“Given accumulating evidence of adverse health impacts related to toxic chemicals, including the potential for inter-generational harm, FIGO has wisely proposed a series of recommendations that health professionals can do to reduce the burden of unsafe chemicals on patients and communities,” said FIGO President Professor Sir Sabaratnam Arulkumaran, who is also past president of the British Medical Association.
FIGO proposes physicians, midwives, and other reproductive health professionals advocate for policies to prevent exposure to toxic environmental chemicals; work to ensure a healthy food system for all; make environmental health part of health care; and, champion environmental justice.
The FIGO opinion was authored by an international group of physicians and scientists from the American College of Obstetricians and Gynecologists, American Society for Reproductive Medicine, International Federation of Gynecology and Obstetrics, Royal College of Obstetricians and Gynaecologists, Society of Obstetricians and Gynaecologists of Canada, UCSF’s Program on Reproductive Health and the Environment, and the World Health Organization. These and numerous other reproductive health organizations have either endorsed or formally supported FIGO’s opinion.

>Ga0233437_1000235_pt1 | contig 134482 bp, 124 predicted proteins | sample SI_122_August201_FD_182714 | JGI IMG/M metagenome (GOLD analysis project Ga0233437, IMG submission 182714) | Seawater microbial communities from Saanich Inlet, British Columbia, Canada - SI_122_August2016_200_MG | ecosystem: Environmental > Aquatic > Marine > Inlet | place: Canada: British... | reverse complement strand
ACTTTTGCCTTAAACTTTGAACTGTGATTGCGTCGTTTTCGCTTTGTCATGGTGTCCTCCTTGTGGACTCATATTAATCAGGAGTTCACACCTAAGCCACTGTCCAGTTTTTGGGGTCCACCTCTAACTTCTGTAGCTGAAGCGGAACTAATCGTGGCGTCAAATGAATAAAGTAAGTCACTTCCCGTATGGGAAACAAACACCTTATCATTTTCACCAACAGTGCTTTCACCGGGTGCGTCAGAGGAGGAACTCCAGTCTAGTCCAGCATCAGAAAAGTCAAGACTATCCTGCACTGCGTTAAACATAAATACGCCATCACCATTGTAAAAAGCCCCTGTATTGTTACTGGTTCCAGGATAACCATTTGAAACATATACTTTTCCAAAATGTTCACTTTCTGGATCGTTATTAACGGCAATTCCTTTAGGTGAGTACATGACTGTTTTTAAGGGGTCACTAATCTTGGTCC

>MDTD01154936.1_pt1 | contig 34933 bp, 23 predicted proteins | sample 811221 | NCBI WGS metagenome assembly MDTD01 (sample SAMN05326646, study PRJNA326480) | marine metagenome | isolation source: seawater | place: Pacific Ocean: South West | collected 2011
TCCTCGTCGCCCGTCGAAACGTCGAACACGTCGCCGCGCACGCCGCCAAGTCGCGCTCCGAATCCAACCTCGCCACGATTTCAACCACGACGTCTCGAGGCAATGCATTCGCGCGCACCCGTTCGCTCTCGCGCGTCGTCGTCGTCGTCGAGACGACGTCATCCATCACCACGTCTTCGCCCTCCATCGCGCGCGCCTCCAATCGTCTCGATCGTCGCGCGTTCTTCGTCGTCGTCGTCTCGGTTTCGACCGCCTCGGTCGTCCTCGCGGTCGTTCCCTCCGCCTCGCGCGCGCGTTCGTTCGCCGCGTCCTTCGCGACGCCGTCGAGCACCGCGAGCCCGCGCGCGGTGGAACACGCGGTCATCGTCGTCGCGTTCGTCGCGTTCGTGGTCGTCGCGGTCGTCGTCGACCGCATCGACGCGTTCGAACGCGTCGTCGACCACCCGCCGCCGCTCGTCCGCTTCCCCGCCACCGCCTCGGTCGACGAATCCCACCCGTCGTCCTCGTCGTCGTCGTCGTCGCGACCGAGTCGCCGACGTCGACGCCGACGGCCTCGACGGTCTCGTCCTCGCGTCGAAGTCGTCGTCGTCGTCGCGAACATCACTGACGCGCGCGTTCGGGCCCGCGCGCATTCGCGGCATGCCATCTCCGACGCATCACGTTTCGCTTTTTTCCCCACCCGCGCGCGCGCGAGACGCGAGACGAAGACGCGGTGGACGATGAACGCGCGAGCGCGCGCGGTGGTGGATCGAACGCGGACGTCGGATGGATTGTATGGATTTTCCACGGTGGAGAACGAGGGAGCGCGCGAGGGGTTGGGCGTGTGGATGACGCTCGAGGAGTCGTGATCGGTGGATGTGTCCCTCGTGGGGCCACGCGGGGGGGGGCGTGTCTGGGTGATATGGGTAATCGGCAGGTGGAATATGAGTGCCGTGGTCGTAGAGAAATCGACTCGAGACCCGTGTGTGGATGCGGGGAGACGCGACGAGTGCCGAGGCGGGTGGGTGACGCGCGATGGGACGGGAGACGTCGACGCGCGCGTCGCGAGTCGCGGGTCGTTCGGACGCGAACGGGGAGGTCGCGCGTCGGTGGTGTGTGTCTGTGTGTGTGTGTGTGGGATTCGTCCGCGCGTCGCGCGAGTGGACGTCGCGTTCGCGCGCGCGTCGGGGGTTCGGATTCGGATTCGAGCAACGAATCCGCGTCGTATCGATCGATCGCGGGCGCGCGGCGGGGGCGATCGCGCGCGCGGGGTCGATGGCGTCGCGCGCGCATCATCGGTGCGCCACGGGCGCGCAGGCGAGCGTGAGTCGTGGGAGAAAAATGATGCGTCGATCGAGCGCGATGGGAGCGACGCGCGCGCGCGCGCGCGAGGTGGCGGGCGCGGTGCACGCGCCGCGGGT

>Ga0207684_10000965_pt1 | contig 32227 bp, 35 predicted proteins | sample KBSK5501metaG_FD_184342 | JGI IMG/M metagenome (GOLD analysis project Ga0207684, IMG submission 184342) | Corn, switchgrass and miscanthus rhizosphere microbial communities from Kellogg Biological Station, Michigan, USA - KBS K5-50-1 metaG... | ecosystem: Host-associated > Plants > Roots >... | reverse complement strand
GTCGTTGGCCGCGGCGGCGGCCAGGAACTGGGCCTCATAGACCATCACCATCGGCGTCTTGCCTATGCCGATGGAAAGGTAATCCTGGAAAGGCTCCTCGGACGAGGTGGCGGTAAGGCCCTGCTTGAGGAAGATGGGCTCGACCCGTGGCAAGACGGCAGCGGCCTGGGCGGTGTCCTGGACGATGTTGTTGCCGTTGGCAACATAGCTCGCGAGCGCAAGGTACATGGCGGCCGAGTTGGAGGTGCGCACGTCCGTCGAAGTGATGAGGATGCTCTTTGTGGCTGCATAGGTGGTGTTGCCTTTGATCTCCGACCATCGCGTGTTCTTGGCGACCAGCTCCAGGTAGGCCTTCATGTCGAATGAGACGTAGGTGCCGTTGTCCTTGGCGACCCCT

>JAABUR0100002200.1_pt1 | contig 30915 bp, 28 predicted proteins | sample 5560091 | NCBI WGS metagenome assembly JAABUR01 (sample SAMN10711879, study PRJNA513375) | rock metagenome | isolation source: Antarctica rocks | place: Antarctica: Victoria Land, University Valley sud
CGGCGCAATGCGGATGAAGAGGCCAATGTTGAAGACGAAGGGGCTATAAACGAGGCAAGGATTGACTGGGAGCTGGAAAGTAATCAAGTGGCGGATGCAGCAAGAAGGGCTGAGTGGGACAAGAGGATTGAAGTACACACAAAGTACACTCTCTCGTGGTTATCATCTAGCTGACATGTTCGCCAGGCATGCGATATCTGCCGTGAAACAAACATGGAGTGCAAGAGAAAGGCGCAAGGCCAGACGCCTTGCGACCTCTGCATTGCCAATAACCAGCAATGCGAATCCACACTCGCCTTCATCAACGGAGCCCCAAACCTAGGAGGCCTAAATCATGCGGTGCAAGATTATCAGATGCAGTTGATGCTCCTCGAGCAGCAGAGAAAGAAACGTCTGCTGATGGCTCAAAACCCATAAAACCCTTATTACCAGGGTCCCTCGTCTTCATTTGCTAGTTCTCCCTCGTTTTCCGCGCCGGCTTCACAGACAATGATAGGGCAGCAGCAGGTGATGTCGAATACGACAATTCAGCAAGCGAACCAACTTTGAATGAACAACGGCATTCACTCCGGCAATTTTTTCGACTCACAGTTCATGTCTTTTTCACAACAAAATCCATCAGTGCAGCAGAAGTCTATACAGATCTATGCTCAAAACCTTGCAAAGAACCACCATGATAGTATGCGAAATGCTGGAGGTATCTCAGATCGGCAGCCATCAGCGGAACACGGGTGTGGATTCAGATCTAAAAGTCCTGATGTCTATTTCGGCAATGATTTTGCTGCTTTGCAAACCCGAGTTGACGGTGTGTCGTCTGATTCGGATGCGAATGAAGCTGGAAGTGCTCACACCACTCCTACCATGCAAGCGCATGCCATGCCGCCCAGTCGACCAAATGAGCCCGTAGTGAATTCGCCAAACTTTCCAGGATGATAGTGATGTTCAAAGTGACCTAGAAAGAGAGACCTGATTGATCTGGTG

The FIGO opinion has also been applauded by health and advocacy groups including the Health and Environment Alliance (HEAL), Women in Europe for a Common Future (WECF), Healthcare Without Harm, and Physicians for Social Responsibility.
 These are only a few examples of toxic environmental chemicals. There are 70,000 to 100,000 chemicals in global commerce; approximately 4,800 “high-production volume chemicals” constitute the vast majority in global production. References: OECD Environmental Outlook to 2030. Paris, France: Organisation for Economic Co-operation and Development; 2008. The European Environment, State and Outlook 2010: Assessment of Global Megatrends, Copenhagen, Denmark: European Environment Agency; 2010:80-91.
Click here for the Opinion Paper.